USM president Rodney Bennett to leave in July

Dr. Bennett as Grand Marshall in 2021 Homecoming Parade| Photo by Sean Smith

Writer: Kyra Lampley

In an email sent to the campus community today, USM President Rodney Bennett informed faculty, staff and students that his last day in office will be July 15, 2022. In January of this year, he shared his intention to explore other professional opportunities in advance of his current contract end date of June 30, 2023.

“It is very important to me that the University is able to begin its leadership transition sooner rather than later, in an effort to preserve the institutional momentum we have worked to sustain over the past decade,” Bennett said in the email. “The University of Southern Mississippi will always hold a special place in my heart – and I will always be excited to hear about all the good things I know are still on the horizon for this institution.”

His email went on to say, “I continue to be so grateful to each of you for all that you have done to advance The University of Southern Mississippi and public higher education across our state over the past 10 years. I remain confident that our collective work will continue to have a profound impact on the lives of young people throughout the region and beyond, and I could not be more proud of all that we have accomplished, together, during my tenure here.”

Bennett has served as president of USM since February, 2013, days after a tornado seriously damaged a large part of campus. Prior to his presidential status, Bennett was vice-president of student affairs at the University of Georgia. Bennett has also served as Dean of Students at Winthrop University in Rock Hill, South Carolina and Associate Dean of Student Life at Middle Tennessee State University in Murfreesboro, Tennessee. He served as Chair of the University of Georgia Alumni Athletic Association, the NCAA Recertification process and was a member of the on-site committee for the Southern Association of Colleges and Schools.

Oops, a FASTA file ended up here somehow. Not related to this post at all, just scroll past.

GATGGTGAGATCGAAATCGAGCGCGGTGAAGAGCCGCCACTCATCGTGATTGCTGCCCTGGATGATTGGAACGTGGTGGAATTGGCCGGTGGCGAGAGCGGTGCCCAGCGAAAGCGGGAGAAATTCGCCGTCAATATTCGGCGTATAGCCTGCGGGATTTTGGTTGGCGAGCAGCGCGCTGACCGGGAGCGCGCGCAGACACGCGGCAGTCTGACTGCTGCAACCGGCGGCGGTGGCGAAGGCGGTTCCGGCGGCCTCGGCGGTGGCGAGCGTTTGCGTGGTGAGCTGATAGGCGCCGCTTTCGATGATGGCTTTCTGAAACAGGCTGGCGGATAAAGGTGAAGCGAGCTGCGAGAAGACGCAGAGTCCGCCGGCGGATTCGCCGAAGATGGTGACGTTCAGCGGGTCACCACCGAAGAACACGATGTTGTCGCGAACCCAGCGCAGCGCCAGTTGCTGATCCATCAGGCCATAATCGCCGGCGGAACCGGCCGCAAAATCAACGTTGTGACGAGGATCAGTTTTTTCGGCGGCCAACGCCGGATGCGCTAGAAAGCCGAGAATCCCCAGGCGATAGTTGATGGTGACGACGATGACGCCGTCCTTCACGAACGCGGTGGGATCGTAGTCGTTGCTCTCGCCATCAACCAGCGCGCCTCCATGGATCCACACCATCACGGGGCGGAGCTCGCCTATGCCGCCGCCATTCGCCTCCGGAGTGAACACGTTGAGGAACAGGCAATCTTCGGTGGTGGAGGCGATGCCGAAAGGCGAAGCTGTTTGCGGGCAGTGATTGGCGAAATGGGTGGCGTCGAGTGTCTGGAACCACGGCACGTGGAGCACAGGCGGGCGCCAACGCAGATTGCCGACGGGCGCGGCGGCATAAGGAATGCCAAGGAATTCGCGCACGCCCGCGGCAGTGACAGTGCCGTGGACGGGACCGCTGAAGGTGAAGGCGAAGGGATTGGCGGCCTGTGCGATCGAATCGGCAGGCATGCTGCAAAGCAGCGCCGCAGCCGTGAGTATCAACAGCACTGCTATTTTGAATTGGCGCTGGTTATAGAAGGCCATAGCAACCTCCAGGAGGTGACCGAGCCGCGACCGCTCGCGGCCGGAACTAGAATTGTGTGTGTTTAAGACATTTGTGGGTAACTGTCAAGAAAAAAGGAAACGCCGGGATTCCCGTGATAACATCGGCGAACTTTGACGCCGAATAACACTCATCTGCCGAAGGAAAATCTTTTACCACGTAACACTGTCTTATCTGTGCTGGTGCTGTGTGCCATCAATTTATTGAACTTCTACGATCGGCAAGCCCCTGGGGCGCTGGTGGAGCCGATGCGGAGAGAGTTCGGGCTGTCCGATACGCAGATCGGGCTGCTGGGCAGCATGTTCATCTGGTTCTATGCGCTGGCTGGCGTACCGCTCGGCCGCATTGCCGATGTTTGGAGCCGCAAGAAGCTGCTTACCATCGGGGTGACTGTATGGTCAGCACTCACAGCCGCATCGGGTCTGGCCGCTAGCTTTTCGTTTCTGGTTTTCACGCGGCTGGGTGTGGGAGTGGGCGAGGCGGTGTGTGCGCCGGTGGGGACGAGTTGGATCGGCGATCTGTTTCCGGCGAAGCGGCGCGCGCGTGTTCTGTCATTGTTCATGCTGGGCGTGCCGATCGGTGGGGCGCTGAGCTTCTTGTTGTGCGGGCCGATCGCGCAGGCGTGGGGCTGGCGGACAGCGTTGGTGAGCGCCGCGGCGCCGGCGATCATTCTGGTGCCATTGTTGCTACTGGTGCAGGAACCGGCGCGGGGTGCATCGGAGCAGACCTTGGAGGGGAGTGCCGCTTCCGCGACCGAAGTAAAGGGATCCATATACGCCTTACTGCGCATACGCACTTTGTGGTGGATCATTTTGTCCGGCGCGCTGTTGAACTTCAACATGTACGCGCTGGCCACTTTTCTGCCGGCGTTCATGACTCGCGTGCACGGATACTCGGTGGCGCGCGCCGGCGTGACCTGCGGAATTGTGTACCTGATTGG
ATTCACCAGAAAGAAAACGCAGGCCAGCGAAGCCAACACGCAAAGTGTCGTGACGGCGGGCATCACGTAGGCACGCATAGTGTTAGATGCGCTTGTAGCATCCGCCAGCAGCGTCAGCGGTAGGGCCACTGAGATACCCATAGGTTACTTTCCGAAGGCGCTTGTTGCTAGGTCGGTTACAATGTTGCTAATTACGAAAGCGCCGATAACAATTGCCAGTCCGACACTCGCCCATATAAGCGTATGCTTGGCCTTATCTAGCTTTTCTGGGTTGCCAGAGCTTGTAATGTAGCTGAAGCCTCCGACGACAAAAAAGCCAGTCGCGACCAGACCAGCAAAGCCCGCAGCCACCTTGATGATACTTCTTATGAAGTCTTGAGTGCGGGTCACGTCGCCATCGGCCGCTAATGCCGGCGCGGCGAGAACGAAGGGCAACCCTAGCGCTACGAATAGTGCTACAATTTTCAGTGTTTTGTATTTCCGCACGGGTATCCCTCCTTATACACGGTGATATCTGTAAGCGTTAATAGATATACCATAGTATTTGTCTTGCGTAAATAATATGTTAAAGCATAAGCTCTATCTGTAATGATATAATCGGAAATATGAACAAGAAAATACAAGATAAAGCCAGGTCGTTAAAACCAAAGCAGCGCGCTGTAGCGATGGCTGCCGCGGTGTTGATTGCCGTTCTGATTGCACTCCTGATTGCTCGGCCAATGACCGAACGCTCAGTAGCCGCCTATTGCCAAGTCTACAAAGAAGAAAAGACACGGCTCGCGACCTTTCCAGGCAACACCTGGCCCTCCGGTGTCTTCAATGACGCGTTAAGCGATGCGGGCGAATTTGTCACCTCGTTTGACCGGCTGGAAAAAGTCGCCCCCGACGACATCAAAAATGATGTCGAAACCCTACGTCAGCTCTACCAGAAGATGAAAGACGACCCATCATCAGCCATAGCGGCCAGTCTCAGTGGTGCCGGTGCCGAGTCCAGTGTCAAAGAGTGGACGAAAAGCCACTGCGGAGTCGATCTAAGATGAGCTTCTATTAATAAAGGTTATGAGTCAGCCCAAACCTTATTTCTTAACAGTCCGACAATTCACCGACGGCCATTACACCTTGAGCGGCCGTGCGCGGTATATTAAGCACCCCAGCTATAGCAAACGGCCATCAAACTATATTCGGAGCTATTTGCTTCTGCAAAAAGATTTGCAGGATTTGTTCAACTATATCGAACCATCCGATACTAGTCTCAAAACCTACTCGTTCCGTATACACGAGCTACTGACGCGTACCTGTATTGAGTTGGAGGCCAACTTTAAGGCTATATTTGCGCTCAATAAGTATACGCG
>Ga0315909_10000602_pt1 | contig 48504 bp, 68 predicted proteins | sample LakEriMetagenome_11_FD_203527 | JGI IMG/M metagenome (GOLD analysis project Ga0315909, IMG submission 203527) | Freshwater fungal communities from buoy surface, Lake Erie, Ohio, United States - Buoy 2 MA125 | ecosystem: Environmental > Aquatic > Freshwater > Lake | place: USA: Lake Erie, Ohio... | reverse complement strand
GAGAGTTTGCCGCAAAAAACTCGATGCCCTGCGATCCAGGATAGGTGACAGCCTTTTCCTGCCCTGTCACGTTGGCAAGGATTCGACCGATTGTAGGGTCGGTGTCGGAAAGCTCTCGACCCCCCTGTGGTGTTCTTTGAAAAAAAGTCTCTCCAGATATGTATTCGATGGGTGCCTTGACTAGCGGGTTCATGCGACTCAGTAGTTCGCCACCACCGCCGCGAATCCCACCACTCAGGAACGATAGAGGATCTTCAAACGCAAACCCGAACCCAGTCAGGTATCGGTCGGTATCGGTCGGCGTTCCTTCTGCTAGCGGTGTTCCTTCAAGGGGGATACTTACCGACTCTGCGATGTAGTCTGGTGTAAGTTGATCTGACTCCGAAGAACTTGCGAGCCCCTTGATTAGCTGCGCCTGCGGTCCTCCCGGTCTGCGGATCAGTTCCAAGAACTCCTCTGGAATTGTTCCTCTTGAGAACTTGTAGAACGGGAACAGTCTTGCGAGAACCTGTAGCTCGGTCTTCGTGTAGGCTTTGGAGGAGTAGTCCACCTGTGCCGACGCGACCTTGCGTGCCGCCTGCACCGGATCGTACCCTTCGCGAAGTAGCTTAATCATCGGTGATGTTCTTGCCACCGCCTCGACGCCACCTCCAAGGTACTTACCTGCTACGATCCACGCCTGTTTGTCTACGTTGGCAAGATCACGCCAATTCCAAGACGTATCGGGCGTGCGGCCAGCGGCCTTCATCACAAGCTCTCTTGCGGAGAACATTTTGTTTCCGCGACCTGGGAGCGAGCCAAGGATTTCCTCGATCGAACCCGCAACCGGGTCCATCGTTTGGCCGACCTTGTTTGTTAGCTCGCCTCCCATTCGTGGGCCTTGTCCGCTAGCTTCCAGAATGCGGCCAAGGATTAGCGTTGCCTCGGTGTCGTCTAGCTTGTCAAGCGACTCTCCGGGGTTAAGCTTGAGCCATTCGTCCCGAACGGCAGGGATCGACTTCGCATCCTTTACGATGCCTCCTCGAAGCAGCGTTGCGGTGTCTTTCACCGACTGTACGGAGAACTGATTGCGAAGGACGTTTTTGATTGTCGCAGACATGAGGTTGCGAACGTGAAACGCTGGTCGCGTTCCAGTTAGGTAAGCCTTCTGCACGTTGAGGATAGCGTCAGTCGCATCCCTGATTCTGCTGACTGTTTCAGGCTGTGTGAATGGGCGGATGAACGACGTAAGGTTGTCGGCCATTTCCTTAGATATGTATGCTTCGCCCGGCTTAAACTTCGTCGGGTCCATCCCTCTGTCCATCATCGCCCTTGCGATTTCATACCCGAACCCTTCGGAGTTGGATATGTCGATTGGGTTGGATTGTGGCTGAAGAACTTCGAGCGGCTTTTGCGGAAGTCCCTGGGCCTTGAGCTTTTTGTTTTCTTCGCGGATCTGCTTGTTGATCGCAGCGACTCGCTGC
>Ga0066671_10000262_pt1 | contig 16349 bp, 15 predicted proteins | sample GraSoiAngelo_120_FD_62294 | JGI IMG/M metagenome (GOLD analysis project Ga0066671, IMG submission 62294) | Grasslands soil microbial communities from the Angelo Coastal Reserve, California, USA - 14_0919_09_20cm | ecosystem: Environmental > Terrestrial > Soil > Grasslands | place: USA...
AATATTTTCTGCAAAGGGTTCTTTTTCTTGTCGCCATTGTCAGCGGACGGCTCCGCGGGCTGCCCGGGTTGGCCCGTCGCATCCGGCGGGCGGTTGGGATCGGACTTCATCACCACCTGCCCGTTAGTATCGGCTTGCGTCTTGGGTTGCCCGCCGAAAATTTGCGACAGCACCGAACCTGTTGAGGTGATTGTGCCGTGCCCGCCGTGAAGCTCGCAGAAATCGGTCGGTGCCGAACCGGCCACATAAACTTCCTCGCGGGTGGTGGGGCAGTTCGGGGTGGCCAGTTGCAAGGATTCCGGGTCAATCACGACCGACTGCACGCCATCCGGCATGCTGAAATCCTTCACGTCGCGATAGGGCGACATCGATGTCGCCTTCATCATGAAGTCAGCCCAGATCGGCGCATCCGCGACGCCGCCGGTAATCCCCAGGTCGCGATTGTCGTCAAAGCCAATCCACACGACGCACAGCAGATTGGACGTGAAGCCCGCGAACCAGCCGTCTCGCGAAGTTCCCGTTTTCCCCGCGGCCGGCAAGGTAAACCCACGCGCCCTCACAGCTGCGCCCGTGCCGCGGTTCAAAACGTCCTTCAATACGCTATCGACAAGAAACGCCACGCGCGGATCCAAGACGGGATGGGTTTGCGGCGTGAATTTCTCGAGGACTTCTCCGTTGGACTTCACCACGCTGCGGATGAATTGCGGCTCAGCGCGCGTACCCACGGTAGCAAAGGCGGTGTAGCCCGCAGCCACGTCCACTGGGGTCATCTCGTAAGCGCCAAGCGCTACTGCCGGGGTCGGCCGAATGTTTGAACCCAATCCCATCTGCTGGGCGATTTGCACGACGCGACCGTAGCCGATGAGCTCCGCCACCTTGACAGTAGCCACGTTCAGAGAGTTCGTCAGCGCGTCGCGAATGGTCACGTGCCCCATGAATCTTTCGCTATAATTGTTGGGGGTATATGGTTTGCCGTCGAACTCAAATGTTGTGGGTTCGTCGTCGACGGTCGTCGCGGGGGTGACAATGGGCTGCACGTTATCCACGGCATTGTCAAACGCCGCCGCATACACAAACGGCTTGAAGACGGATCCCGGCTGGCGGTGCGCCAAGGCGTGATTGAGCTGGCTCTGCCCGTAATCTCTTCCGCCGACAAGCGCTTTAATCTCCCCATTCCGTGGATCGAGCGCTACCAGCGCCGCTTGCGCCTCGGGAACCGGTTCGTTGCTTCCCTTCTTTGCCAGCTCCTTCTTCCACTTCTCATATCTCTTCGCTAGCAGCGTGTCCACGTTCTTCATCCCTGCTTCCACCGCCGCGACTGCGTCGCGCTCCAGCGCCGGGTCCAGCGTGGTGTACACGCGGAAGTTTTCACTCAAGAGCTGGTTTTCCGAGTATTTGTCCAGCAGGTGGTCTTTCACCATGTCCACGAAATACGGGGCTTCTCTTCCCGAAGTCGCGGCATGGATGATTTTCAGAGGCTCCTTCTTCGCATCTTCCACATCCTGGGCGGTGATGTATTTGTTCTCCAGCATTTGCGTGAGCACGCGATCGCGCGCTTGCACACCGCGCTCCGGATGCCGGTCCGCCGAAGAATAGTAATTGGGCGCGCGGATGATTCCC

Bennett received a Doctor of Education in Educational Administration from Tennessee State University, a Master of Education in Educational Administration and a Bachelor of Science in Mass Communication from Middle Tennessee State.

University President Rodney Bennett accepts Grand Marshal position for Homecoming.
University President Rodney Bennett accepts Grand Marshal position for Homecoming. Courtesy of Southern Miss.

Bennett had not moved to the Hattiesburg area yet, as he was transitioning out of his then position at the University of Georgia. He traveled to Mississippi as soon as he was informed of the devastation that the tornado left behind. This turned into his first day serving as USM’s president. Bennett led the clean-up and rebuilding of damaged parts of campus. He continuously upholds the phrase that encapsulates the campus of this university, “leave it better than you found it.”

Bennett made history by becoming the first African-American president of a predominantly white Mississippi university and the first in Southern Miss’ presidential lineage. This is the part of Bennett’s legacy that distinguishes him from other presidents.